Regarding President & Prime Minster systems, we don’t want to see something like Putin & Madyadev switching each other in Burma.
In my opinion, at this transition, President U Thein Sein should be the Head of State ( President) looking after the Sovereignty , Integrity & Unity ( main slogans ) and DASSK should be the Head of Government ( Prime Minister) for day to day running of the country. DASSK will definitely attract better cooperation from within and from outside for the best interest of the country leading to more representative form of democracy. People normally choose head of the government in democracy and not very much bothered who is the head of state.

linn Wrote:
I like Oo Maung Gyi comment. I have prepared for unity and follow Daw Aung San Suu Kyi.

ATH Wrote:
There is no Prime Minister position in new Myanmar Government structure because it is Presidential Model, not the Parliamentary Model. A person cannot be in Legislative branch and Executive branch at the same time which means if a MP is selected for a position in the Government, he/she has to resigned from MP position.

independent thinker Wrote:
In response to Hein's comments below:
This depends on whether a country's political system practies a what can be roughly called a Prime-Misterial system (or Westminster system) or Presidential system. To give an example the Prime Minister of UK, Australia, Malaysia, Singapore (and all of the Ministers in UK) are members of the Legislature. They attended the Legislature and report to it. The prime example of a "Presidential system" is the United States where the President and his cabinet (called 'Secretaries') are not members of the Congress though their appointment has to be approved by the Congress. And unlike in the UK, Australia, Malaysia, Singapore they do not 'report' to the Congress. The current Burmese 2008 Constitution is somewhat of a (military) Presidential system where members of the Legislature has to resign if they are appointed by the President. So in Prime Ministerial systems (generally) a person can occupy a position in both the Legislature and Executive and in Presidential systems they cannot.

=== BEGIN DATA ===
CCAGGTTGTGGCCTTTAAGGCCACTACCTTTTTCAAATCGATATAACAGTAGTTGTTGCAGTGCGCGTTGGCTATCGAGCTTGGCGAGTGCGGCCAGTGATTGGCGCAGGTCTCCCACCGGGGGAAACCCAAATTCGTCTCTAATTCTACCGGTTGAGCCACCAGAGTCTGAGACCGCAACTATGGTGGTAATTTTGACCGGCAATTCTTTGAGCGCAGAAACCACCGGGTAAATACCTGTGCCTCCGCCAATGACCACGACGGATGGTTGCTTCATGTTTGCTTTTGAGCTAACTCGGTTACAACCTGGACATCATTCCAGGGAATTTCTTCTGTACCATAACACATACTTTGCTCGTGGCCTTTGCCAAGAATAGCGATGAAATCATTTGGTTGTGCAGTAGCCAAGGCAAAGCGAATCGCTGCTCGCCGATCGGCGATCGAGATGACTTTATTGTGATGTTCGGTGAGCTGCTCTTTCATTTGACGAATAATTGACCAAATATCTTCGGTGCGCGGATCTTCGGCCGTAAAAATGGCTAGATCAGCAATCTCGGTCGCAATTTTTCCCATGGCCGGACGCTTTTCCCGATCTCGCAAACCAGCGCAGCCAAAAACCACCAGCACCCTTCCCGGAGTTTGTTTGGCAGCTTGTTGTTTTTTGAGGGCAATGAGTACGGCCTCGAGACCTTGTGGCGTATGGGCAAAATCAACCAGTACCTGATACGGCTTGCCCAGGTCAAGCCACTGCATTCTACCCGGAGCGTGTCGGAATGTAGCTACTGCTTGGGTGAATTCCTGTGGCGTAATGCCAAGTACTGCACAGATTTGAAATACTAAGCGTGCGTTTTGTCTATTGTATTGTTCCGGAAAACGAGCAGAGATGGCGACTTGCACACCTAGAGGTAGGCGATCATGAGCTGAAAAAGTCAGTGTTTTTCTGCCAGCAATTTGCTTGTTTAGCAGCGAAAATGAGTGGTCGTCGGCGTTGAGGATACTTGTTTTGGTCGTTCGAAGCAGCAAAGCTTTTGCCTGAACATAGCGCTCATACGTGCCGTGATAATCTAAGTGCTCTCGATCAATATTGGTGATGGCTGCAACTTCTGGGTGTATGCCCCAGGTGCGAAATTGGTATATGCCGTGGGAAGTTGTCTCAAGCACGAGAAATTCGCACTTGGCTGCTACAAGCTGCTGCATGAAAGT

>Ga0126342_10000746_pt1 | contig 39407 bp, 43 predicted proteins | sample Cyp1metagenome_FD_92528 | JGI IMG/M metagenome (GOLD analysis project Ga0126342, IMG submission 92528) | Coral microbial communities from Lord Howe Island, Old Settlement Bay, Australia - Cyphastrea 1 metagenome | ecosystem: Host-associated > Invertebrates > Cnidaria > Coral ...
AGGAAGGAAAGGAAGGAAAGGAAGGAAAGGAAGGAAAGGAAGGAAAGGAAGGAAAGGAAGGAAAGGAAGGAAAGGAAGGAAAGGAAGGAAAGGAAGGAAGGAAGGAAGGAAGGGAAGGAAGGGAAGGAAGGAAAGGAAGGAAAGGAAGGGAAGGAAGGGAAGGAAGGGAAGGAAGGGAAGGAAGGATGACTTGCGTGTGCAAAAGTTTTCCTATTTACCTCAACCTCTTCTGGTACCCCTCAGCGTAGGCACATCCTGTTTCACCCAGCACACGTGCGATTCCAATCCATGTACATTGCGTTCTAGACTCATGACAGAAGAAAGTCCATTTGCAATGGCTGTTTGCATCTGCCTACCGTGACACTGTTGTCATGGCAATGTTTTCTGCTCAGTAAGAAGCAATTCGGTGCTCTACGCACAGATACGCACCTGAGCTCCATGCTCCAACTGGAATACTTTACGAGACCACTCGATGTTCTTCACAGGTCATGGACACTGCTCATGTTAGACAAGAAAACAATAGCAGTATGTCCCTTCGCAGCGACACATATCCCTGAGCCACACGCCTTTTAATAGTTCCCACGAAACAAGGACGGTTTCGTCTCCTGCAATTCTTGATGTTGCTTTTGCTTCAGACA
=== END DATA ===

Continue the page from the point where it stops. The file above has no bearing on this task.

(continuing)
Hein Wrote:
I'm a little confused though. How can someone be in the Legislature AND the Executive office at the same time? Doesn't that defeat the whole purpose of having checks and balances?

KML Wrote:
The most likely position for DASSK is “The Prime Minister” in the current hybrid government. The position has been vacant from the beginning of this government. Necessary amendment on legislation is easy. There have been a lot of amendments in Jan 5 NLM. A minister in the President’s office and Tenemsserim Chief Minister resigned on health reasons, probably to give way for by-election. Everything is transparent. At the end of the day what we want is functioning government for the reconstruction of the country; respect the rights of ethnic minorities. Dear President U Thein Sein, How about remaining political prisoners? Next Thin-Gyan is three month to go and they also deserve to enjoy with their wives and children.

Ko Ko La Min Wrote:
See,not only Dr. Nay Z Latt, almost all of them (military government) we cannot trust until they are proven trustworthy. Probably when no more green beast(mg) in government.
I think they are playing Daw Su for their own benefit.

Oo Maung Gyi Wrote:
Political activities should do peacefully. Do not throw dust in the eye of authority. Time will be sure approaching to release all political prisoners. The government can not effort to keep political prisoners another one year, just wait and see. No necessary to show our strength of unity at this time, when the time comes every body should comes out from their house to show up unity behind Aung San Suu Kyi. That will end the dictatorship and full democracy will prevail in Burma, then the Tatmadaw will become real son of the peoples of Burma.